If you use a cloud service or let your employees access company systems from their own smartphones, you’ve probably already noticed how your IT security world has expanded. What used to be a tightly defined domain behind a firewall has morphed into something that now extends to the far confines of cyberspace. As a matter of principle, any business data that travels outside the company perimeter is automatically at greater risk, even if enterprises make great efforts to keep the risk delta as small as possible. However, the macro style solution of a bigger firewall no longer works when you have to deal with the Internet at large. Micro-oriented approaches offer another approach.
In essence, the idea is to equip each piece of data, each application, each system and each user with the security required to function autonomously and securely, whether inside or outside the traditional IT security perimeters. Instead of an external blanket approach to try to shield everything from harm, security is built in from the inside towards the outside.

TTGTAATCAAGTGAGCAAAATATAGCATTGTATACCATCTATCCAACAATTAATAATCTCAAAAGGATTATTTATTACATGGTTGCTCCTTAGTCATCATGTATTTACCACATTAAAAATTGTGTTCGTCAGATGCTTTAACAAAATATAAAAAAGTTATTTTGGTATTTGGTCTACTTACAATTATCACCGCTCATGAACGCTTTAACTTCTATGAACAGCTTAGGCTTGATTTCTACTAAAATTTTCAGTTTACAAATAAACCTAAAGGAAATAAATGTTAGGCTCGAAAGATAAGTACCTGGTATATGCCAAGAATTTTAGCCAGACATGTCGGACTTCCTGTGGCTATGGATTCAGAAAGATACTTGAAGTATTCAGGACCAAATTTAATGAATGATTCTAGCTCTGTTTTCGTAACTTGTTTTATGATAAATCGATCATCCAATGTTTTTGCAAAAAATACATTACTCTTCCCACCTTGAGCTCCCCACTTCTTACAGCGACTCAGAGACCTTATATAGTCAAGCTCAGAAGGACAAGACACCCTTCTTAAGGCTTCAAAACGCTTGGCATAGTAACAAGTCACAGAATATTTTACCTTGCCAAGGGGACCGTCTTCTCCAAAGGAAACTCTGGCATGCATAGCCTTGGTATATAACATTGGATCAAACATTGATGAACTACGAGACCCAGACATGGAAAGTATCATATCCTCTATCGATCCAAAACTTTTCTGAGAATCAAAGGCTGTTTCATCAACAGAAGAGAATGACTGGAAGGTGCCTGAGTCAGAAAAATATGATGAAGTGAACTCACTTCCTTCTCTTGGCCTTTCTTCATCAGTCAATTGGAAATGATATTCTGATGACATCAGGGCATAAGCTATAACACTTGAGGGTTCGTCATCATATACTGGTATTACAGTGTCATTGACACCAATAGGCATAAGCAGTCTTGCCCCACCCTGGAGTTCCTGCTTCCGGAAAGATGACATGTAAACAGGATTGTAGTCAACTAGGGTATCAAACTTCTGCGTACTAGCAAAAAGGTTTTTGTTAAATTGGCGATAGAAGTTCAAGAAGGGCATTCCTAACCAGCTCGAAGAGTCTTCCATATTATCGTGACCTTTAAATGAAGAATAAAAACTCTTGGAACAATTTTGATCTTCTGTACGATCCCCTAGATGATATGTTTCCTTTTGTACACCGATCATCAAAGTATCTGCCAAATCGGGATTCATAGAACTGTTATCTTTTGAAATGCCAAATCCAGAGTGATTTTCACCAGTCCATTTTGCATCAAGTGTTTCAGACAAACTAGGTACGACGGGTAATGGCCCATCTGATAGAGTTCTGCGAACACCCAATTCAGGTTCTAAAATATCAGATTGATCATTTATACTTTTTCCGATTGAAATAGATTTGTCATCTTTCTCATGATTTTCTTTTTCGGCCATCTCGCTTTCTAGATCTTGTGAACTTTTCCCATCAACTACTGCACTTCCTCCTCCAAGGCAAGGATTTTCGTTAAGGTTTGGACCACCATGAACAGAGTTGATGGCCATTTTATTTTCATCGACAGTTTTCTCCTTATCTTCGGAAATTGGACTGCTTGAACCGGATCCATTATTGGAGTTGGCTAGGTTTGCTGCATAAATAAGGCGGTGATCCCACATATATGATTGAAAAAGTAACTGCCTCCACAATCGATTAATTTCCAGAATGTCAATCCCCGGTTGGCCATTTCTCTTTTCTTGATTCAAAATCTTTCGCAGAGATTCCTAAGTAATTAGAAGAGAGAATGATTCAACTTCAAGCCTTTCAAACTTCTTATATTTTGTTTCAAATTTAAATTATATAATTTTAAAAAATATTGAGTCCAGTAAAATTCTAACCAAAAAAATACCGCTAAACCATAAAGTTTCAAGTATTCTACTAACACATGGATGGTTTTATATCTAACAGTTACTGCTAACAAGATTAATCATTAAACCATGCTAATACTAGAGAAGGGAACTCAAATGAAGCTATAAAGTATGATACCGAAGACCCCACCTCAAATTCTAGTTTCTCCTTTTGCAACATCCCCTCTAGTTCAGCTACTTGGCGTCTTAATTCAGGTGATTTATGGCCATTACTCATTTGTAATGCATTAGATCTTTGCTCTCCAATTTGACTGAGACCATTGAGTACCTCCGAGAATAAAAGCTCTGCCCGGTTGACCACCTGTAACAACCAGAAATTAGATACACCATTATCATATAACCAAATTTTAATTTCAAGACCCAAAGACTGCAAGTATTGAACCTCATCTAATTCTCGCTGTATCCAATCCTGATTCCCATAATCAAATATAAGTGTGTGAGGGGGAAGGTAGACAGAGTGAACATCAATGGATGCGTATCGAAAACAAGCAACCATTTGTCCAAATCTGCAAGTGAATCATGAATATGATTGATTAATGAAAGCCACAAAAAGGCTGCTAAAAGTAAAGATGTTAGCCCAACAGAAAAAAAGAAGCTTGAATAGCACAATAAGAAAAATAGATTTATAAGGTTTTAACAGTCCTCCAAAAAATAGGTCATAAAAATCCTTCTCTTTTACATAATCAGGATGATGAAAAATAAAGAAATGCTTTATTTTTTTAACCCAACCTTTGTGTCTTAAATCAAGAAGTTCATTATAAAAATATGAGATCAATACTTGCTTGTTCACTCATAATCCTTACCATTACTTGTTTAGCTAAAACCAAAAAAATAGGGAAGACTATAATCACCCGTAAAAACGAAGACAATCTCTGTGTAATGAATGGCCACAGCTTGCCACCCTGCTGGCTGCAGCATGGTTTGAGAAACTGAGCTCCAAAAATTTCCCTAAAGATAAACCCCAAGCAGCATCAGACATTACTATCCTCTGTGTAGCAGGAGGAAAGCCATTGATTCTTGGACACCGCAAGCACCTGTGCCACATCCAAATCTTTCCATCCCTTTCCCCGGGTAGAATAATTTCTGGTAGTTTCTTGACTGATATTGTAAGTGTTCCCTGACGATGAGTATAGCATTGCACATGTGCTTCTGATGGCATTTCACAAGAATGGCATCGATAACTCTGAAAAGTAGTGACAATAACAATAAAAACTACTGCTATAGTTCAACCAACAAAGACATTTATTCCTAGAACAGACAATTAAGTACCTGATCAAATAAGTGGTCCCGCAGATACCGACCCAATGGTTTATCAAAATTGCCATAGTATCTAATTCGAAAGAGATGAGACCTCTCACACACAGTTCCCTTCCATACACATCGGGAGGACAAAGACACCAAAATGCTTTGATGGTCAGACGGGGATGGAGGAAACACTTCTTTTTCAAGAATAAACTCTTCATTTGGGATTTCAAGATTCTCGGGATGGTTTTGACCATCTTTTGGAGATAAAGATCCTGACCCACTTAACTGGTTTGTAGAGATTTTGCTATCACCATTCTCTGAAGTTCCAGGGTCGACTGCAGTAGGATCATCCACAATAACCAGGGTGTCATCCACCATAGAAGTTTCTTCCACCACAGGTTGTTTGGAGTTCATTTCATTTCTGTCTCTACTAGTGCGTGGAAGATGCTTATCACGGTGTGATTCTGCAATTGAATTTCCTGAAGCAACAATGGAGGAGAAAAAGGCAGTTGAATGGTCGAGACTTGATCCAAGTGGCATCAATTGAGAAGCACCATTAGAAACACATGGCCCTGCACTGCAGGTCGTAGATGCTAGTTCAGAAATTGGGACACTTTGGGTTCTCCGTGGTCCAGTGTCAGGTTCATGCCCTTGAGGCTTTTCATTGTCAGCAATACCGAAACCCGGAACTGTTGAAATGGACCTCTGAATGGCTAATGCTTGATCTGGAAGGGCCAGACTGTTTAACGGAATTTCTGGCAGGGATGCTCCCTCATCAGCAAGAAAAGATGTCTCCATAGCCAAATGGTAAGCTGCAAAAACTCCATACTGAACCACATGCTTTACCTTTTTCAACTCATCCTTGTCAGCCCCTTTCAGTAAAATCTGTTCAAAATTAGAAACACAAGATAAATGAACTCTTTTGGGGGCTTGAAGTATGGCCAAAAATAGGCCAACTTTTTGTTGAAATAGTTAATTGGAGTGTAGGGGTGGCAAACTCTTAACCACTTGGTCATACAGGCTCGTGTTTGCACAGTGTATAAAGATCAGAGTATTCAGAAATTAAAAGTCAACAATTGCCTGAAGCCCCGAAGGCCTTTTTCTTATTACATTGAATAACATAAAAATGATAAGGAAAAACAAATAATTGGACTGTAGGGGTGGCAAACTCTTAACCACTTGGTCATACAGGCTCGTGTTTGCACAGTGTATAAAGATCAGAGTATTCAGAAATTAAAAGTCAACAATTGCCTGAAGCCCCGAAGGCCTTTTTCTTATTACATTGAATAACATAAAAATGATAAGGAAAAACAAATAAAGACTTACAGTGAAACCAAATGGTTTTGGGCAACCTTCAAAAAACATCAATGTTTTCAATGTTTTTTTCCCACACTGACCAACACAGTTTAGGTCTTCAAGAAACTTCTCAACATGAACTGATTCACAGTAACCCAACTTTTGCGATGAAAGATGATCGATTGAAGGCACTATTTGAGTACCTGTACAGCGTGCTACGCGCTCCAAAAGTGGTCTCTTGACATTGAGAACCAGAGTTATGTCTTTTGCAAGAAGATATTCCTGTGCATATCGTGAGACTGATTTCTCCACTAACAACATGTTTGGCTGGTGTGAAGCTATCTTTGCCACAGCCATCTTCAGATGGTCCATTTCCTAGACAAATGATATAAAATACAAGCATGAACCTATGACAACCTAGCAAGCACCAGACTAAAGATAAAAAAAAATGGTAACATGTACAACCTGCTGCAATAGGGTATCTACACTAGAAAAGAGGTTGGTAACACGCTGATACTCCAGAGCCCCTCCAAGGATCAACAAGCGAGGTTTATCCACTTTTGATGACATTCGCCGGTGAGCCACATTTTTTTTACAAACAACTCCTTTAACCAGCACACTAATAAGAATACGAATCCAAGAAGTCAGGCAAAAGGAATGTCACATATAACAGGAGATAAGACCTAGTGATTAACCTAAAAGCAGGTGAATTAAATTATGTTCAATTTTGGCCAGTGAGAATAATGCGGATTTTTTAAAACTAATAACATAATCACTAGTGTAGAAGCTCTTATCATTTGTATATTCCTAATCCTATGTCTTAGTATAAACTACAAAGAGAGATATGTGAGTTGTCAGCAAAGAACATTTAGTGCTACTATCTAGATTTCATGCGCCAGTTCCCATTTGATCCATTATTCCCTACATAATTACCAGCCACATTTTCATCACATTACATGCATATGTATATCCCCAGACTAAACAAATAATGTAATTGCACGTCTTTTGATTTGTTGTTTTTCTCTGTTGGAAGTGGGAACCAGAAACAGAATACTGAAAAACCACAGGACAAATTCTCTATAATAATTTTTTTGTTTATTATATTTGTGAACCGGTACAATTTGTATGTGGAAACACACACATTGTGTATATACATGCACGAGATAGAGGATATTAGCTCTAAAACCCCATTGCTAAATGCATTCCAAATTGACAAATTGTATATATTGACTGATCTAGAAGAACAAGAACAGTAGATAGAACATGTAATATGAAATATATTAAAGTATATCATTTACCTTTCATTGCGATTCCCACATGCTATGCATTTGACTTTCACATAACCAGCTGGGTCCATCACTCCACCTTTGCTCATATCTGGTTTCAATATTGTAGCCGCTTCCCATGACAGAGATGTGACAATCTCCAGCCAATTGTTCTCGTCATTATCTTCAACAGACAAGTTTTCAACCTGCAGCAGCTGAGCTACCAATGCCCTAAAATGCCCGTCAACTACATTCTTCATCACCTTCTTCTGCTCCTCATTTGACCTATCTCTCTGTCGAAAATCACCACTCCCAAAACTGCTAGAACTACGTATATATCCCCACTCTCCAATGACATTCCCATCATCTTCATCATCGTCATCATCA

The problem of e-waste, which has been growing for decades, shows no signs of receding in terms of the amount of retired products that are produced. The good news, however, is that the current focus on environmental issues appears to be creating an atmosphere in which more substantial actions are possible.
Curbed lays out the e-waste problem, which is pretty straightforward: People buy huge amounts of electronic equipment. Those numbers continue to grow. Two things are true of that equipment: Only a small portion gets recycled or carefully destroyed when its useful life ends and the vast majority of the equipment contains dangerous elements.
The numbers are staggering:
More than eighty percent of enterprises plan to adopt OpenStack as a cloud computing solution or already have. Yet, half of organizations that have tried to implement it have failed, hampered by lack of open source cloud computing skills. That’s according to a survey out this week from SUSE, the Linux vendor, which sheds vital light on current OpenStack adoption trends.